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State of health in Japan - statistics & facts

Before World War II, most fatalities of Japanese nationals were caused by infectious diseases such as tuberculosis and gastroenteritis. After the war, the number of deaths from communicable diseases significantly decreased thanks to the advancement of the health care system, better nutrition, and improved hygiene standards. The infant mortality rate also drastically declined, and the Japanese average lifespan extended to one of the longest in the world. Recent changes to the life expectancy of citizens in Japan are largely attributed to the postponement of death from non-communicable diseases in old age. As of 2019, the life expectancy at birth in Japan was 87.4 years for women and 81.4 years for men.

Causes of deaths in modern Japan

The main causes of deaths in modern Japan are malignant neoplasms, heart diseases, and cerebrovascular diseases, accounting for more than half of mortality in Japan in 2020. For both female and male Japanese, malignant neoplasms, especially lung cancer, remained to be the leading cause of fatalities over the years. Many of these diseases can be caused by lifestyle-related risk factors, particularly smoking, alcohol consumption, stress, lack of exercise, and poor diet. To facilitate the primary prevention of lifestyle-related diseases, the Ministry of Health, Labour, and Welfare (MHLW) in Japan enacted the updated basic health policy “Health 21 (the second)” in 2012. The policy set the concrete numerical targets for various categories such as the smoking rate, vegetable daily intake, and Body Mass Index (BMI) to be achieved by the end of the fiscal year 2022.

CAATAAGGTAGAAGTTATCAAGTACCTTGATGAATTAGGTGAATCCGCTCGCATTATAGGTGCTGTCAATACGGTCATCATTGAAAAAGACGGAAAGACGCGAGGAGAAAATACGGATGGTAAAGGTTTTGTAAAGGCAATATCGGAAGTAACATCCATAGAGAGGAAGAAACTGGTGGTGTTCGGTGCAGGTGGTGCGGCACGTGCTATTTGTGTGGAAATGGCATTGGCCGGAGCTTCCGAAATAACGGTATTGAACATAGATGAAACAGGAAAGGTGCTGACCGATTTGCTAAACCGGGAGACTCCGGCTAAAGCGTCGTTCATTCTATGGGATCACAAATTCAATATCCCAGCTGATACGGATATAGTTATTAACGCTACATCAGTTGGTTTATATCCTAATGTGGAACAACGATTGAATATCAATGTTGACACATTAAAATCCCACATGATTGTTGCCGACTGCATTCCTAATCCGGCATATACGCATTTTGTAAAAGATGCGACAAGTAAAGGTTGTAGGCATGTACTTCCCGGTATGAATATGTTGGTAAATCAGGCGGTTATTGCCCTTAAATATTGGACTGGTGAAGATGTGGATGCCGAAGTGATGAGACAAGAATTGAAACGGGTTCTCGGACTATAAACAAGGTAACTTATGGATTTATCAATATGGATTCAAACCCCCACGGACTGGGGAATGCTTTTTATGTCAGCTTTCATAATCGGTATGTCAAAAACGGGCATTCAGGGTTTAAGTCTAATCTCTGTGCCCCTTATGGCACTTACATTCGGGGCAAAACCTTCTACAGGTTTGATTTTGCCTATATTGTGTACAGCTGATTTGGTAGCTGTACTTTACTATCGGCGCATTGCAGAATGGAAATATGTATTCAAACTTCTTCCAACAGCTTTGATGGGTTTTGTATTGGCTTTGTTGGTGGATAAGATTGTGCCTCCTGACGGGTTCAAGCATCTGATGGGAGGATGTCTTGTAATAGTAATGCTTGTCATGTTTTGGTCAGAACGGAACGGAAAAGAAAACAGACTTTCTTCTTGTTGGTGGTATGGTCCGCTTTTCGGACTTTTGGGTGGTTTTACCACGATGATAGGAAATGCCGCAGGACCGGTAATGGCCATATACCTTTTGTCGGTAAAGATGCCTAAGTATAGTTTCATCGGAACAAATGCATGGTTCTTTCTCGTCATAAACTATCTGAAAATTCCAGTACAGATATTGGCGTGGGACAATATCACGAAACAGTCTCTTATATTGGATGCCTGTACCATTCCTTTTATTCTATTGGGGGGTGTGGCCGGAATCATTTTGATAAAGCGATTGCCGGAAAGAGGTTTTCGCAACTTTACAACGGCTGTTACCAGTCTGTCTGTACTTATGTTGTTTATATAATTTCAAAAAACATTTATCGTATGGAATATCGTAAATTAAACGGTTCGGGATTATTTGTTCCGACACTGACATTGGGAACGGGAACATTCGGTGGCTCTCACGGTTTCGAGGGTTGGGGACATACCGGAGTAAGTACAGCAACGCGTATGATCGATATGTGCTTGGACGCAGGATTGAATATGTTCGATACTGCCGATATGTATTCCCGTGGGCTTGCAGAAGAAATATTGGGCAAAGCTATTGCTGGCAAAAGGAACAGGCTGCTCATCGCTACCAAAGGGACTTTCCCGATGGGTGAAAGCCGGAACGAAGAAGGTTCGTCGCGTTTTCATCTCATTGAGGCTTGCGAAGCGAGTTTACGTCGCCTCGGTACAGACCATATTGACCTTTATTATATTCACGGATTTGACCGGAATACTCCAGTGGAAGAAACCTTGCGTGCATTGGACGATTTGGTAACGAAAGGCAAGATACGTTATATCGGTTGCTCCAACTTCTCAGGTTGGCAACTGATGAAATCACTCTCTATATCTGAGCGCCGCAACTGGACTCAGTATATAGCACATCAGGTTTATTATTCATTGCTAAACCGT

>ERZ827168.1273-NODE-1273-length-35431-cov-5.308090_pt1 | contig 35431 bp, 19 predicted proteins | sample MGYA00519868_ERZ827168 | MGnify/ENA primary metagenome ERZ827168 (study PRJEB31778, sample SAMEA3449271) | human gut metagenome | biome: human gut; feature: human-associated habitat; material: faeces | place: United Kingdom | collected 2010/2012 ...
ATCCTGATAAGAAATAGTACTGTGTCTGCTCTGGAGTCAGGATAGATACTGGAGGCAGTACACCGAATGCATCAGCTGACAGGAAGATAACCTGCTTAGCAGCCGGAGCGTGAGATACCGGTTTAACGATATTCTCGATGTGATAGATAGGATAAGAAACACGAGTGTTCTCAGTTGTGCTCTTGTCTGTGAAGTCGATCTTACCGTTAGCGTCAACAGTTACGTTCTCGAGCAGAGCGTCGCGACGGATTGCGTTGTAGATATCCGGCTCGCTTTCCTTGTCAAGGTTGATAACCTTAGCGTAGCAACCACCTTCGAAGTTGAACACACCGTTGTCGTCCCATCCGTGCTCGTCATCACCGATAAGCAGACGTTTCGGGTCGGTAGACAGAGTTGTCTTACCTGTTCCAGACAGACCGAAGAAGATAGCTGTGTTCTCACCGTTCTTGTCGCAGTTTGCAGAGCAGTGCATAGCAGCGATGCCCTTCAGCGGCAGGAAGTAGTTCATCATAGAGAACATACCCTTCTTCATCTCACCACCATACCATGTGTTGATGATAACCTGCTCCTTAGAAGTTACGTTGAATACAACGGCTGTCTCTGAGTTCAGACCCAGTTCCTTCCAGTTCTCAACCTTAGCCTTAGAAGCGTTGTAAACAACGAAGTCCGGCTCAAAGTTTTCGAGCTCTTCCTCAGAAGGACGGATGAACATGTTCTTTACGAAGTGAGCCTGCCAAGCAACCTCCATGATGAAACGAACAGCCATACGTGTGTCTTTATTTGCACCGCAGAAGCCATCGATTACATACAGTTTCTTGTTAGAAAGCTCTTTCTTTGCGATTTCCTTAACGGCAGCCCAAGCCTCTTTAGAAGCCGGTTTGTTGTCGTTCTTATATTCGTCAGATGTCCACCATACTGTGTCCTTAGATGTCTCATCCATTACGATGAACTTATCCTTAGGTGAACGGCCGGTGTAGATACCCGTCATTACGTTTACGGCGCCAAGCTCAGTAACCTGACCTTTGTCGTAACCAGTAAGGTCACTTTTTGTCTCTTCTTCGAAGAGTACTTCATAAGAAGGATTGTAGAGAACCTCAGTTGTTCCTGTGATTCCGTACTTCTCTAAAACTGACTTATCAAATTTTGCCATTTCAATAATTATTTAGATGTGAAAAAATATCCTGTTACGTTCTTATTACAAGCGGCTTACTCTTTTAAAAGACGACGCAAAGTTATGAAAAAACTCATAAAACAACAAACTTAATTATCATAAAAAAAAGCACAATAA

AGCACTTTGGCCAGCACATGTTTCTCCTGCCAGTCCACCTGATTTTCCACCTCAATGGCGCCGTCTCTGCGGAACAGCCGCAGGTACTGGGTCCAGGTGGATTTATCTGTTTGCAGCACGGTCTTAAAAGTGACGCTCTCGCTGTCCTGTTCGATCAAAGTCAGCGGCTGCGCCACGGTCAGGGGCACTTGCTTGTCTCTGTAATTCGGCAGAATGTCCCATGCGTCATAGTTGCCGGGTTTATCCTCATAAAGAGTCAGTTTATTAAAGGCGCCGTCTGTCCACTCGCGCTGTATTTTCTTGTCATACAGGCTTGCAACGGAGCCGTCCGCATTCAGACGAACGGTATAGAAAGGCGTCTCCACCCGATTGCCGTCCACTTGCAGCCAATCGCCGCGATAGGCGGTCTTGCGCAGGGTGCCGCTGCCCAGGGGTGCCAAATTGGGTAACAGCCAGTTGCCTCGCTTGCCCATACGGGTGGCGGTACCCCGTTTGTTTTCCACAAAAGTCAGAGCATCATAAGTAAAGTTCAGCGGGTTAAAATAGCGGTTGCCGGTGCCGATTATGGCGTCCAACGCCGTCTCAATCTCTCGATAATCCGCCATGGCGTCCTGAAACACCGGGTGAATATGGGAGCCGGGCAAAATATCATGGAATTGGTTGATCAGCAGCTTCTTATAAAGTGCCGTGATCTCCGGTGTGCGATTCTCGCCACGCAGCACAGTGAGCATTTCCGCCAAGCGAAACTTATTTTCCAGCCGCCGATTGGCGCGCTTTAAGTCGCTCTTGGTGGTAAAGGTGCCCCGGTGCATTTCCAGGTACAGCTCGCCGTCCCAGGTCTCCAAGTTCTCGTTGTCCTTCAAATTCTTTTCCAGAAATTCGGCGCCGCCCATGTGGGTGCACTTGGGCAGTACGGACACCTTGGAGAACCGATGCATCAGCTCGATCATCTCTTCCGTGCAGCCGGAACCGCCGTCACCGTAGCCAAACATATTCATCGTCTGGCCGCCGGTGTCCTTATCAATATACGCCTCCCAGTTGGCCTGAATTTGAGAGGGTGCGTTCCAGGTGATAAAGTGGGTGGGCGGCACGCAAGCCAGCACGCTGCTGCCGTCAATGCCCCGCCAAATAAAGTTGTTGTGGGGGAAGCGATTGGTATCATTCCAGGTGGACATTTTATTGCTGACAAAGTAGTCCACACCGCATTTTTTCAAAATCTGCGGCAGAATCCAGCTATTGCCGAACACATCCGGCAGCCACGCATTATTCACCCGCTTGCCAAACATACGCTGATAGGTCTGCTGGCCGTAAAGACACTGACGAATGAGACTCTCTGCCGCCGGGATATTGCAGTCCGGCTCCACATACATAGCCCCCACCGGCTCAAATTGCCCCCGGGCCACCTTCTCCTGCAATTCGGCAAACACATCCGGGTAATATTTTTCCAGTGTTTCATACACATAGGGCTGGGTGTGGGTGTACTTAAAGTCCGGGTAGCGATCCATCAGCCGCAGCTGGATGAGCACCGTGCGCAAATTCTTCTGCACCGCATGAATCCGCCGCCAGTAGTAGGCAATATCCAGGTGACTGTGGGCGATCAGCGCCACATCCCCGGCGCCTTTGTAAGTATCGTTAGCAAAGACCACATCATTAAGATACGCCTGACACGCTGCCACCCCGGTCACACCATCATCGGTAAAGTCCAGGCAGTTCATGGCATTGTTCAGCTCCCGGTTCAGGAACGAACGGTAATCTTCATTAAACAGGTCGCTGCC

Aging society

Along with the high life expectancy, the relatively low fertility rate accelerated the rapid demographic aging of Japanese society. The share of people aged 65 years or older is estimated to reach close to 37 percent by 2025. This development dramatically increased the number of age-related health disorders as well as bedridden patients who suffered a stroke or bone fracture in recent years. Approximately 6.7 million people required long-term care or support in 2020, representing the record high in the last decade. While the number of long-term care patients is rising, hospitals and nursing facilities are constantly facing labor shortages. Furthermore, due to the high relative proportion of the elderly in the nation, the risks of the coronavirus disease (COVID-19) pandemic for the Japanese population are disproportionally high.

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